New FHA standards will increase Ginnie Mae prepayment risk
The Federal Housing Administration's recently announced plans to tighten its standards for approving lenders will increase prepayment risks for investors who own Ginnie Mae-backed securities, say analysts at Barclays Capital (BC).
The agency's plans to eliminate the consderation of a lender's compare ratio when deciding whether to streamline-refinance its loans will accelerate refinancing activity, they say, causing higher prepayment speeds, and, in turn, reduce investor profits.
The compare ratio is the serious delinquency rate of all loans originated by a lender during a two-year period relative to the average of all lenders operating in the same region. Higher coupon and seasoned loans have a weaker credit and greater default risks, therefore, streamline-refinancing them could lift ratio passed 150%. And if it does, the lender could lose the ability to originate FHA-backed loans.
The change is part of a larger attempt by the FHA to protect its Mutual Mortgage Insurance Fund, which many say is in danger of requiring a multibillion dollar government bailout.
Disregarding a lender's compare ratio calculation creates an incentive for streamline-refinancing higher-risk borrowers, analysts say. This will speed up Ginnie Mae prepayments, particularly on higher coupons and pre-2009 originations since these have the worst credit quality.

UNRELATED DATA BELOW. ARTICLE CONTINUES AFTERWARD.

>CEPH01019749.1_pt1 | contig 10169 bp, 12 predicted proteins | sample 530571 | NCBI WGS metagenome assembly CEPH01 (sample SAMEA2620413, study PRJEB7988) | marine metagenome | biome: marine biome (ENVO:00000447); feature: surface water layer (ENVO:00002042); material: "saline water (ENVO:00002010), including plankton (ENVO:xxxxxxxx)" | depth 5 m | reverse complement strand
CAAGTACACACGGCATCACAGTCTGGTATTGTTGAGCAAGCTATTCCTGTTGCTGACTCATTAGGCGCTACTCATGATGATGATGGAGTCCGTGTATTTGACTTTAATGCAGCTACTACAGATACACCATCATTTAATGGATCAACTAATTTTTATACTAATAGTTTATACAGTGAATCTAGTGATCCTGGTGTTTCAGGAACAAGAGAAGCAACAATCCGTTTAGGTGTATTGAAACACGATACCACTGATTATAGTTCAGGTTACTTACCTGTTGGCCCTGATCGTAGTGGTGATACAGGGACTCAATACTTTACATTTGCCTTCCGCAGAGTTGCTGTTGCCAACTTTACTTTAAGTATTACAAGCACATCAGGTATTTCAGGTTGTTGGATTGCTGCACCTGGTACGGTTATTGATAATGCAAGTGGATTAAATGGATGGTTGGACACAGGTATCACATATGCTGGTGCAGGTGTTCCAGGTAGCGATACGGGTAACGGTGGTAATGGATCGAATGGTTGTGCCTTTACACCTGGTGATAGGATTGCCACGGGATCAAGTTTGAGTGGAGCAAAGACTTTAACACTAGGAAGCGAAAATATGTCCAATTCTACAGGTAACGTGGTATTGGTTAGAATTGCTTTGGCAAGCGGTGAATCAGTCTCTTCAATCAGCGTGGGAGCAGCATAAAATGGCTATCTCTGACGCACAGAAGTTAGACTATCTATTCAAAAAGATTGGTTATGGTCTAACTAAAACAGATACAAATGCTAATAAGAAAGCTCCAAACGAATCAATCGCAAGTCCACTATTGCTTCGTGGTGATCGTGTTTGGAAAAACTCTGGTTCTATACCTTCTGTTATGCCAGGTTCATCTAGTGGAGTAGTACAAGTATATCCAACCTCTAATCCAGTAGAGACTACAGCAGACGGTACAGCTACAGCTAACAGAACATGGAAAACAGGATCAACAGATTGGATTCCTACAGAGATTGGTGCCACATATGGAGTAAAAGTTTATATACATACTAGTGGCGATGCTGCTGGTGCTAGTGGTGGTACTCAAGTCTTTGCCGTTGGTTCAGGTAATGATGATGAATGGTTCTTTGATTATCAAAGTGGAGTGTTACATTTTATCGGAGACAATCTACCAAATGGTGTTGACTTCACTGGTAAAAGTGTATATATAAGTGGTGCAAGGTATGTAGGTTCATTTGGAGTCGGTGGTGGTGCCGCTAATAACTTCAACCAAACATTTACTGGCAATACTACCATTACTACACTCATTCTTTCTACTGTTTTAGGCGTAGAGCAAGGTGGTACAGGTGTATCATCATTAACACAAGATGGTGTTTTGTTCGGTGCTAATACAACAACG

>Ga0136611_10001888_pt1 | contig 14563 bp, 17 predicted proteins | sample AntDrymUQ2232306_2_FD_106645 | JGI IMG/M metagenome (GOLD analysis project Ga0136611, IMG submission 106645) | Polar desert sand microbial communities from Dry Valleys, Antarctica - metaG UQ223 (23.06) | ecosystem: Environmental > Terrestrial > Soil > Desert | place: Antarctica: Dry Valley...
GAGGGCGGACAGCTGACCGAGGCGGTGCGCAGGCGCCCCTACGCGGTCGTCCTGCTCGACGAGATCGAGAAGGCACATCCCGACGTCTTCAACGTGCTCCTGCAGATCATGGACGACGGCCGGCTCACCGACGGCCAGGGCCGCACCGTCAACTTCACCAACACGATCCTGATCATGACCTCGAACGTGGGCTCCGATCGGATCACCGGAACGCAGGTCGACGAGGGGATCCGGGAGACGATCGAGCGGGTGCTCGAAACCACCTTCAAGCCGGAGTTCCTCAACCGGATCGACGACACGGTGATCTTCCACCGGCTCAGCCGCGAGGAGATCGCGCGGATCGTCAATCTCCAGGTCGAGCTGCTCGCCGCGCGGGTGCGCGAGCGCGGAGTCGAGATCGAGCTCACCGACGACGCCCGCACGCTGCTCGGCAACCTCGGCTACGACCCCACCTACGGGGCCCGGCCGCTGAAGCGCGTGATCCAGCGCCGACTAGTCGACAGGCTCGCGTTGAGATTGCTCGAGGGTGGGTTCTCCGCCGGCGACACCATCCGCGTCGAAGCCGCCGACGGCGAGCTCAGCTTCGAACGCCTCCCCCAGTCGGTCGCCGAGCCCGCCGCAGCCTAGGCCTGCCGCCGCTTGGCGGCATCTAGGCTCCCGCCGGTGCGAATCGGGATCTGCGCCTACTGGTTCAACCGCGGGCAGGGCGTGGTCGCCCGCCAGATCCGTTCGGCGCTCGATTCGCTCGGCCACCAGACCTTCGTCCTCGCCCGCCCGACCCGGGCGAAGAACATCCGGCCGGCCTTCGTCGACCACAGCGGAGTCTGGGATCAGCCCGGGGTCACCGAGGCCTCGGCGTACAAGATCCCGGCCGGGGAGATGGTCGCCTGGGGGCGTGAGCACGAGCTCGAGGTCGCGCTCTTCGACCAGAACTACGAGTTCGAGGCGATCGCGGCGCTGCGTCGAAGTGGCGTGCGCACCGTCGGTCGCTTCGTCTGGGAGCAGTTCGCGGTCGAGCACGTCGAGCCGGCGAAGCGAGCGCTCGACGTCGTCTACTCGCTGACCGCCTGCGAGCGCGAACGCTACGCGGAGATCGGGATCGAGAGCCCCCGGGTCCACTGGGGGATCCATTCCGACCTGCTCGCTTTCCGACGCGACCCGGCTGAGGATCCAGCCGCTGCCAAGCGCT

"That said, we expect the effect on speeds to be modest," they say. "We believe that this plan will be implemented and has the potential to raise GNMA speeds by a few CPR."
The effect should be even less for pre-2010 vintages because their much better credit quality suggests they have not been constrained by the compare ratios.
Data from the Department of Housing and Urban Development suggest that the compare ratios of most national lenders are now significantly below the 150% threshold.
In December, HUD Secretary Shaun Donovan, said as a result of an October analysis by an independent actuary of FHA's insurance fund, HUD plans to announce how it will address premium prices in its fiscal year 2013 budget proposal.
Since then, Congress has enacted a 10 basis-point increase to the FHA annual mortgage-insurance-premium, and President Barack Obama has called on the FHA to shoulder a larger role in helping responsible home owners and the housing market.
"Given the circumstances, we think more changes to the FHA program could be in the works, and since the budgetary proposal should be released over the next few weeks, the timing is peculiar," they said. "Therefore, Ginnie Mae faces heightened risks in the near term."